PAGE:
The Oregon Department of Agriculture works cooperatively with the EPA, says Rose Kachadoorian, ODA Pesticide Regulatory Leader. Oregon can never have less restrictive policies than the EPA requires, but it can, and does, have more restrictive ones.
“The EPA has a whole team of toxicologists,” she says, who continually evaluate scientific studies and determine national policy. “But if a state has a particular problem, such as shallow water, we can ask the pesticide maker for a prohibition specific to the state.”
Oregon can also tell manufacturers that they want to completely opt out of an EPA-approved product. Kachadoorian says. That it does so is evident on the Pesticide Information Center Online website created by Washington State University. According to the site, a number of neonicotinoid insecticides are registered and labeled for use in Washington, but not Oregon.
In response to Oregon mass kills, including seven incidents in 2013 and 2014 where nearly 100,000 bumblebees, representing hundreds of hives, were lost, the ODA banned the use of four neonicotinoids on linden trees, basswood trees or other Tilia species. Oregon’s refusal to allow the insecticide on lindens, Kachadoorian says, influenced the nation. After the label change in Oregon, the manufacturer elected to change its labels for every state. Now, no one can legally use the pesticide on linden trees anywhere in the U.S.
“We said we didn’t want to use it,” Kachadoorian says, “and we ended up impacting the use federally.”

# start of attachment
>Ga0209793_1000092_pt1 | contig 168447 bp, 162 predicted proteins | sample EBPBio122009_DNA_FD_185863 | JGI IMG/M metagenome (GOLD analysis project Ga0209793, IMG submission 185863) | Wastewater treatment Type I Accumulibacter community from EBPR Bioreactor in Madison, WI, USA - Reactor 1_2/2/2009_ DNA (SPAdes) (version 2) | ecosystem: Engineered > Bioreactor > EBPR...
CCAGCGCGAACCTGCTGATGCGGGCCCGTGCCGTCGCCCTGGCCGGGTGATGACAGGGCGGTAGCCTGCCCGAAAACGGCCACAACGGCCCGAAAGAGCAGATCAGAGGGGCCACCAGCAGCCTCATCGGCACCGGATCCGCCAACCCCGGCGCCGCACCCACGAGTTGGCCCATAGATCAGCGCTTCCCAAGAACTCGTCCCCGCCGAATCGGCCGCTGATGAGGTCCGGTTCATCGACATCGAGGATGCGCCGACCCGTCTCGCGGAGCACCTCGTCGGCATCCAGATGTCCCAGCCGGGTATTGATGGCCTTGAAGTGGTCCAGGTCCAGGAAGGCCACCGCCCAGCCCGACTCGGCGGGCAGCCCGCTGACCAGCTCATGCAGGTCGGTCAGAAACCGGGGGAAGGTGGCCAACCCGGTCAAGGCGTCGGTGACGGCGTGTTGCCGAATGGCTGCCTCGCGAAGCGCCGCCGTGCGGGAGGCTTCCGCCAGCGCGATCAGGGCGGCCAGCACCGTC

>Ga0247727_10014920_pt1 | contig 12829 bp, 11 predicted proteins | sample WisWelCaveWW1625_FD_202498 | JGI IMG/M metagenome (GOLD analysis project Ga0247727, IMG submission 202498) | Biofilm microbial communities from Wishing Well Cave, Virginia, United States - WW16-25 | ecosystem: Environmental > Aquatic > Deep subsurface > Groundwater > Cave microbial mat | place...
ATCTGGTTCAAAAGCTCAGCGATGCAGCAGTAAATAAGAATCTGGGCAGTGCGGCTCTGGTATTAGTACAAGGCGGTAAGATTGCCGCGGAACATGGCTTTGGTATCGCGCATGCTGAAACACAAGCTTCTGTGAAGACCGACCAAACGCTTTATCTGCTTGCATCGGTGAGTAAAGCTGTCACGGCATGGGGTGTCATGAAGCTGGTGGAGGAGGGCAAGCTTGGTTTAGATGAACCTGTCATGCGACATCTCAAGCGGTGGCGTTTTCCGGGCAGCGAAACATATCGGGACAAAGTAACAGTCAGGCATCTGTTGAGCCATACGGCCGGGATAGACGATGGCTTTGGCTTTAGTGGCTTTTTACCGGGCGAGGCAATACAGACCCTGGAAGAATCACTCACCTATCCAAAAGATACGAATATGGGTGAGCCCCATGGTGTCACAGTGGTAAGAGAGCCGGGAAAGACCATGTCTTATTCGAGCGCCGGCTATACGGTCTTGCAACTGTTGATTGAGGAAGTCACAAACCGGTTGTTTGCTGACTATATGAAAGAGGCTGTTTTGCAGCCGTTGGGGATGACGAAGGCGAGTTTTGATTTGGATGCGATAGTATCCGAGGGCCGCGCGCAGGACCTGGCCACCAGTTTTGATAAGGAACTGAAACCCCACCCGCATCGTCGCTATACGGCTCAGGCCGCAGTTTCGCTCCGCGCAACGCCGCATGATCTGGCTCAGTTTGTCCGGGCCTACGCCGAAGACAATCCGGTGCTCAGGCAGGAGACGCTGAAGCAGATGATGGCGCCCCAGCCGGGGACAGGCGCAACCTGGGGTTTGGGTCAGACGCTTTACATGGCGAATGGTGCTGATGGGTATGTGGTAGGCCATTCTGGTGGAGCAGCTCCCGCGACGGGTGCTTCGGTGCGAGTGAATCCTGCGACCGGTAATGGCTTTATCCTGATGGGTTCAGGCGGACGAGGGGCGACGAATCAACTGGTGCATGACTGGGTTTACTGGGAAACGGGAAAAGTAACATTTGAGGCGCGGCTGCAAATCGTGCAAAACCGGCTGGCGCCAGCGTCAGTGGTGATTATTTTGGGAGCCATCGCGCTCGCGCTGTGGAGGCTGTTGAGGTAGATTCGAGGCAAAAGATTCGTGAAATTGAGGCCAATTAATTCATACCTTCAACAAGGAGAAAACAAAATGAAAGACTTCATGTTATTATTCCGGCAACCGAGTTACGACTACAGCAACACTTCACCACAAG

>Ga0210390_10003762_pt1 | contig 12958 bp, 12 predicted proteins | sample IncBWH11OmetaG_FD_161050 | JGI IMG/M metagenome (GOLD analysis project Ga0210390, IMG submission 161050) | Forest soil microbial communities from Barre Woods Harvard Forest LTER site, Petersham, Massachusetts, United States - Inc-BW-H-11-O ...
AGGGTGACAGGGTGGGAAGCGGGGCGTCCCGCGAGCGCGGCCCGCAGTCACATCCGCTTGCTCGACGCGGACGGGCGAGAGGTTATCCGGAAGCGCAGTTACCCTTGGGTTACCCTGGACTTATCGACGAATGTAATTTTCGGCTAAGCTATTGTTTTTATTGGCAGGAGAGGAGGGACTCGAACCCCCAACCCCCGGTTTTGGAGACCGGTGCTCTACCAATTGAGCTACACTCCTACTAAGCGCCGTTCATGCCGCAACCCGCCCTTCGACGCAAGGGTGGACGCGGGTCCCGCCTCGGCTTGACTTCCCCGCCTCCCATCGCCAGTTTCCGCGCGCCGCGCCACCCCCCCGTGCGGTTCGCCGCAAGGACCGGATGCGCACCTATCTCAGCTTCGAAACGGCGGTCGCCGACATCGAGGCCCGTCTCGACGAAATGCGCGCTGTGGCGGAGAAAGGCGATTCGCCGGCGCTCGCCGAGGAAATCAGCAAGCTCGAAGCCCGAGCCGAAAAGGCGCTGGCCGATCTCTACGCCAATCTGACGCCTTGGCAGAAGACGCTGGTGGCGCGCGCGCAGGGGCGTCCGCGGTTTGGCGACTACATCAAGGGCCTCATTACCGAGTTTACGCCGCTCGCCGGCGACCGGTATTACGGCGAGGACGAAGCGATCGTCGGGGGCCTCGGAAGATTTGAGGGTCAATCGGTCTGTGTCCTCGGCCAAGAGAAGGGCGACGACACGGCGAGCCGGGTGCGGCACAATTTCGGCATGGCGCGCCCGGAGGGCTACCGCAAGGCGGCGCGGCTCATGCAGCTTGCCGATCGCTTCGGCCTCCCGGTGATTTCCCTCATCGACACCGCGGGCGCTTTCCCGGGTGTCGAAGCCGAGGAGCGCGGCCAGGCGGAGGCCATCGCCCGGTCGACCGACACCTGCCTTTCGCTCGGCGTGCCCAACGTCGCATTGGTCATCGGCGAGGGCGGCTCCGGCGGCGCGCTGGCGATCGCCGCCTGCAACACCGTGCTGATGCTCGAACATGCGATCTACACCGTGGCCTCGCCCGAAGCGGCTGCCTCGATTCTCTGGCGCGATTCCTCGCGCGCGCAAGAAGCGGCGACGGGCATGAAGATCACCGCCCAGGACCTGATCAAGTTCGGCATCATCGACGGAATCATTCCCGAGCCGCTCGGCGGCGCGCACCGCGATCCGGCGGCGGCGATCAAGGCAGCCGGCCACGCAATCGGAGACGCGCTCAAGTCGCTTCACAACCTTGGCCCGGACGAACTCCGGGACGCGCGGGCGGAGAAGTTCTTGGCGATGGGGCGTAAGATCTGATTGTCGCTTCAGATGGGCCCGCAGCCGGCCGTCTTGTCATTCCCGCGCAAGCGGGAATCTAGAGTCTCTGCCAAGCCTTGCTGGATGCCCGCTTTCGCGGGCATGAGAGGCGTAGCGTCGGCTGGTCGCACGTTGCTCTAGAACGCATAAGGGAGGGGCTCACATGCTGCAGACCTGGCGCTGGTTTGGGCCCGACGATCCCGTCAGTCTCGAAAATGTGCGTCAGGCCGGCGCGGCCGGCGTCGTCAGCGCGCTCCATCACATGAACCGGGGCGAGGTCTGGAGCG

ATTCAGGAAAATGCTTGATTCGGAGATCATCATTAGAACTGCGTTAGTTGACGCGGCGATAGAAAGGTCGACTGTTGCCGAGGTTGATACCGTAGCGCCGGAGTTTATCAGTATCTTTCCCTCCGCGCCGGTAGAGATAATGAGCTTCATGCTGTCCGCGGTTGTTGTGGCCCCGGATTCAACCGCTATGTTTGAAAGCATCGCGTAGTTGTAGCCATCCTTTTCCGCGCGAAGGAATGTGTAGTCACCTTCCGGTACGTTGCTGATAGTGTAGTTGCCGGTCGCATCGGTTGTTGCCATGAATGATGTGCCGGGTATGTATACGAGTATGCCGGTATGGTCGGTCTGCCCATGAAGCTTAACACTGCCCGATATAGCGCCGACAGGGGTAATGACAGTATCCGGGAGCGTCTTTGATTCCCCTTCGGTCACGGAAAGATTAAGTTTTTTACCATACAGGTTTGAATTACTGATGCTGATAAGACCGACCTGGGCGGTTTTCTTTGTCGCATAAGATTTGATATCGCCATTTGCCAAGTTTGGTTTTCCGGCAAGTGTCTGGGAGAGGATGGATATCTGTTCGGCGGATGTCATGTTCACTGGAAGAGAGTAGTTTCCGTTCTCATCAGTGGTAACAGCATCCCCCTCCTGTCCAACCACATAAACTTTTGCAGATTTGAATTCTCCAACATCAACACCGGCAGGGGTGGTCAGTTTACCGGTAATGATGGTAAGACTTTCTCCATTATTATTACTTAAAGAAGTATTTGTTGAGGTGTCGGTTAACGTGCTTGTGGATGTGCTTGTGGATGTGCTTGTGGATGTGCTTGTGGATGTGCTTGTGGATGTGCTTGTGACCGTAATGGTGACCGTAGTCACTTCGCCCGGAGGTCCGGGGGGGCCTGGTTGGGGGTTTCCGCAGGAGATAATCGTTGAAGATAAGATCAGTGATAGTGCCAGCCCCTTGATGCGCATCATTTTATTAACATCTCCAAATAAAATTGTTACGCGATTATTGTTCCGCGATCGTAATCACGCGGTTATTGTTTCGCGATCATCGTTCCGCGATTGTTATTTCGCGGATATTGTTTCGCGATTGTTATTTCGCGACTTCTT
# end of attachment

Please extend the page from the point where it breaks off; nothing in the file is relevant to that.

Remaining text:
According to ODA Director Katy Coba, the agency has a straightforward process for restricting products. “Regardless of the pesticide, if there is evidence that applicators have followed label directions, and there continue to be incidents of dead bees,” Coba says, “the agency would review whether additional restrictions need to be imposed.” She adds that ODA is working to develop an Oregon pollinator protection plan.
The EPA recently mandated that a bee image be placed on labels when product use might affect pollinators. Significantly, the agency is also in the midst of a new 2-year review of both clothianidin and thoamethoxam, performing risk assessments for these and other neonicotinoid pesticides. “As EPA completes risk assessments for neonicotinoids,” its website says, “the Agency will pursue risk mitigation, as appropriate.” It is conceivable that EPA will conclude from studies like the Swiss one that the insecticides should be further restricted or, like Europe, subject to a partial ban.
Some Oregon communities don’t want to wait. In 2013, the city of Eugene banned neonicotinoid pesticide use on city property by a unanimous city council vote. It was the first city in the nation to do so.
In 2015, Portland city council did the same.